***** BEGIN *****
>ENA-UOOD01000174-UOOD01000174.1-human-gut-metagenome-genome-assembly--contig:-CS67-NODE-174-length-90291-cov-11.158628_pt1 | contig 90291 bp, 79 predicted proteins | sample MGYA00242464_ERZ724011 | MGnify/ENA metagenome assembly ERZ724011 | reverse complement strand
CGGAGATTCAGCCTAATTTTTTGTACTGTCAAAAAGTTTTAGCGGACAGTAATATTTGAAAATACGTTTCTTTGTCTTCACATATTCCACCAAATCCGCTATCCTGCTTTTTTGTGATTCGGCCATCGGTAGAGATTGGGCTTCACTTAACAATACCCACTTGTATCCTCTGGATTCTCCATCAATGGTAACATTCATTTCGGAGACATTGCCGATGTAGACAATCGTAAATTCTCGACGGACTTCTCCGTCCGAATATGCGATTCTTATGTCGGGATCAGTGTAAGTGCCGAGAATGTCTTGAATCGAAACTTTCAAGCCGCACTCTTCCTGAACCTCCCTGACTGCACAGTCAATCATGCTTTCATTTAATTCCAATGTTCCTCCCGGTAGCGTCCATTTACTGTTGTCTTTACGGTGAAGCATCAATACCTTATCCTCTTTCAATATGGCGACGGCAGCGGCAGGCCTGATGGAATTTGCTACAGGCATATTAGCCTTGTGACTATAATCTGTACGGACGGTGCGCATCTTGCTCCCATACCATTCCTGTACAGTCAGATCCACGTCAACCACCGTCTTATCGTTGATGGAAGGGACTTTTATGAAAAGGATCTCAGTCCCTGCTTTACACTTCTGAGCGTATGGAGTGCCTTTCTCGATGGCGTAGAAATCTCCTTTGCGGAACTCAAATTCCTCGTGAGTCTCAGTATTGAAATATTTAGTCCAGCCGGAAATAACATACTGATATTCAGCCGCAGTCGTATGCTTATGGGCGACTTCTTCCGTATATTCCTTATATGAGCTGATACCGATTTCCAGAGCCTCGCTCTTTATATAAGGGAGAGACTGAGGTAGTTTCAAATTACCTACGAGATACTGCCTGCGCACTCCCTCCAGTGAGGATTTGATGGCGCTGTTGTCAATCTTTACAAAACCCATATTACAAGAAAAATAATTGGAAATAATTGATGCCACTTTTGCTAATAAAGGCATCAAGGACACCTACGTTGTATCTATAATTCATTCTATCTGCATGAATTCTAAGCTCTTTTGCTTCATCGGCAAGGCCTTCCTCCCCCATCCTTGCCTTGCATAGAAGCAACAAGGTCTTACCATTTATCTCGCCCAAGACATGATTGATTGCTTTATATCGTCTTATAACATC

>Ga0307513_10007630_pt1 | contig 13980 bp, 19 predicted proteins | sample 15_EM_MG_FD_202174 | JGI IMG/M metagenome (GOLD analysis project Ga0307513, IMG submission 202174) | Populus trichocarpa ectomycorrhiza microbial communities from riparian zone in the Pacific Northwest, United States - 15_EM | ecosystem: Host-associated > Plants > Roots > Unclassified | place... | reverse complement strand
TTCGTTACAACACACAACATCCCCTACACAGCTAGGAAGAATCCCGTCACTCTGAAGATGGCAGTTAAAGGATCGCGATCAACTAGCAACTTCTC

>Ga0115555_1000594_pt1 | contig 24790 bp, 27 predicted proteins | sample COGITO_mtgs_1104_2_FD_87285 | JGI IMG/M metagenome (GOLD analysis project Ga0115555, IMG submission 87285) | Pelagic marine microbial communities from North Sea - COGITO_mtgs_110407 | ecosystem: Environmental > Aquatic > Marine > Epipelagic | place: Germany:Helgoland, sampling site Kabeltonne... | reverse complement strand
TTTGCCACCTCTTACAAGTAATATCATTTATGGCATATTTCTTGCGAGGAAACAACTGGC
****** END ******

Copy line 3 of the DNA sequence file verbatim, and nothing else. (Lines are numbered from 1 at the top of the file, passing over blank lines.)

>Ga0307513_10007630_pt1 | contig 13980 bp, 19 predicted proteins | sample 15_EM_MG_FD_202174 | JGI IMG/M metagenome (GOLD analysis project Ga0307513, IMG submission 202174) | Populus trichocarpa ectomycorrhiza microbial communities from riparian zone in the Pacific Northwest, United States - 15_EM | ecosystem: Host-associated > Plants > Roots > Unclassified | place... | reverse complement strand